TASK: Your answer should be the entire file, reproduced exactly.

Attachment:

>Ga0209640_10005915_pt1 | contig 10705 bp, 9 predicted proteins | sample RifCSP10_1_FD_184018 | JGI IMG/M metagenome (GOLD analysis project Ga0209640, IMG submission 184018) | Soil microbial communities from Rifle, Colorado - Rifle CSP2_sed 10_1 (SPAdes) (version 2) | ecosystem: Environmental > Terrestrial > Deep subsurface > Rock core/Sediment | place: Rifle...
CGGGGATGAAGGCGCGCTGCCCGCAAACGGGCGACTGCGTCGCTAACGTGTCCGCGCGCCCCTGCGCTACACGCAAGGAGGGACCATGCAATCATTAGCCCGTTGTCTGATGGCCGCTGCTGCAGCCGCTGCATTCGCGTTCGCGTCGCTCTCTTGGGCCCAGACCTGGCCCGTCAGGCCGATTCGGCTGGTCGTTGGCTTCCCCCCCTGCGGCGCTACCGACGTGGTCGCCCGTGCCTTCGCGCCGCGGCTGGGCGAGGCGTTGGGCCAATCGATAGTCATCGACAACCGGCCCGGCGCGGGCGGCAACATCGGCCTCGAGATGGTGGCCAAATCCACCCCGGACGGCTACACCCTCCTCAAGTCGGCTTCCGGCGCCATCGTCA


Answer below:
>Ga0209640_10005915_pt1 | contig 10705 bp, 9 predicted proteins | sample RifCSP10_1_FD_184018 | JGI IMG/M metagenome (GOLD analysis project Ga0209640, IMG submission 184018) | Soil microbial communities from Rifle, Colorado - Rifle CSP2_sed 10_1 (SPAdes) (version 2) | ecosystem: Environmental > Terrestrial > Deep subsurface > Rock core/Sediment | place: Rifle...
CGGGGATGAAGGCGCGCTGCCCGCAAACGGGCGACTGCGTCGCTAACGTGTCCGCGCGCCCCTGCGCTACACGCAAGGAGGGACCATGCAATCATTAGCCCGTTGTCTGATGGCCGCTGCTGCAGCCGCTGCATTCGCGTTCGCGTCGCTCTCTTGGGCCCAGACCTGGCCCGTCAGGCCGATTCGGCTGGTCGTTGGCTTCCCCCCCTGCGGCGCTACCGACGTGGTCGCCCGTGCCTTCGCGCCGCGGCTGGGCGAGGCGTTGGGCCAATCGATAGTCATCGACAACCGGCCCGGCGCGGGCGGCAACATCGGCCTCGAGATGGTGGCCAAATCCACCCCGGACGGCTACACCCTCCTCAAGTCGGCTTCCGGCGCCATCGTCA